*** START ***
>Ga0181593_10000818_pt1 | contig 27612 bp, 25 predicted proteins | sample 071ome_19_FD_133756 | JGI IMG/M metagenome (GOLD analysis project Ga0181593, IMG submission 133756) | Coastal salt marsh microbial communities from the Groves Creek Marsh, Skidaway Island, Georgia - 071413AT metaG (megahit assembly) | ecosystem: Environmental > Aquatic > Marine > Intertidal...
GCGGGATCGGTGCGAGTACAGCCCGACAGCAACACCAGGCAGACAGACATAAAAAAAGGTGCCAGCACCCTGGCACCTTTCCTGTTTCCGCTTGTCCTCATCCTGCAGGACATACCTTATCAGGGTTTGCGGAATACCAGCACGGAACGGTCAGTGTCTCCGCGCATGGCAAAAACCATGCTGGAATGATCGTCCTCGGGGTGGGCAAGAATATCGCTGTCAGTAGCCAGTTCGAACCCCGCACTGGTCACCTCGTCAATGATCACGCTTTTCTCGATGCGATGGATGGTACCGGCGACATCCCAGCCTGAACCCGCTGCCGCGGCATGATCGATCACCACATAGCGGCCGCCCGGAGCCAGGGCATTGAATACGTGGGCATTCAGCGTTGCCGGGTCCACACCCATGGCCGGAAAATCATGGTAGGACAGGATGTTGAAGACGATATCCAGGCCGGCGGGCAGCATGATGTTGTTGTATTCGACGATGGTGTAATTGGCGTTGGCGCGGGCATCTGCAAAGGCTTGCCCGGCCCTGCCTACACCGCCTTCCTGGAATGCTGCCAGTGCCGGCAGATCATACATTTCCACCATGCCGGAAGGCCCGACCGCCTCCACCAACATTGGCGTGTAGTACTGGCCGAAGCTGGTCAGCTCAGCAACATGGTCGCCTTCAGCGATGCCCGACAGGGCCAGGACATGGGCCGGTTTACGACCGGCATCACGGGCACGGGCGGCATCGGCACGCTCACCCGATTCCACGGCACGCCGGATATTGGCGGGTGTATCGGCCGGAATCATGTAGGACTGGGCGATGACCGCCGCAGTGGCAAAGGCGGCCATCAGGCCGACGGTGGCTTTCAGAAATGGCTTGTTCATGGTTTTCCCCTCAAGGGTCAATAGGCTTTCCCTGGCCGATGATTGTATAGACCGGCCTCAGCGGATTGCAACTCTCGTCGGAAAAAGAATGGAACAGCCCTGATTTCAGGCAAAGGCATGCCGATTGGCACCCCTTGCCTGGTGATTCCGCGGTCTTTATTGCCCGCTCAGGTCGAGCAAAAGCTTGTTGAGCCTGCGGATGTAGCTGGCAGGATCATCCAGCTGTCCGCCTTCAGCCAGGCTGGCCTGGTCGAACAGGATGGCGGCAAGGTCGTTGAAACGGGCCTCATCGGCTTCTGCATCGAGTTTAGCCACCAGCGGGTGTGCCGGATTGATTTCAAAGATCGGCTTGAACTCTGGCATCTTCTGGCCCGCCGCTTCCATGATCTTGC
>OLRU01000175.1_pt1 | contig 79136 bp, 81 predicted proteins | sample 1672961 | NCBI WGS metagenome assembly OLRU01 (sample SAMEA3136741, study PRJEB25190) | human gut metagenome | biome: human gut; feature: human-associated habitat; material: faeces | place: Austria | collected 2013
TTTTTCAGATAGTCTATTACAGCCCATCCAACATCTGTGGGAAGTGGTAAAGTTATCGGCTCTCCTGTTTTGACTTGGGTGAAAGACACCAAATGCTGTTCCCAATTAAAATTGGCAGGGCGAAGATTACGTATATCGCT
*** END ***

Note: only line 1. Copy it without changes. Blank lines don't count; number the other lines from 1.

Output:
>Ga0181593_10000818_pt1 | contig 27612 bp, 25 predicted proteins | sample 071ome_19_FD_133756 | JGI IMG/M metagenome (GOLD analysis project Ga0181593, IMG submission 133756) | Coastal salt marsh microbial communities from the Groves Creek Marsh, Skidaway Island, Georgia - 071413AT metaG (megahit assembly) | ecosystem: Environmental > Aquatic > Marine > Intertidal...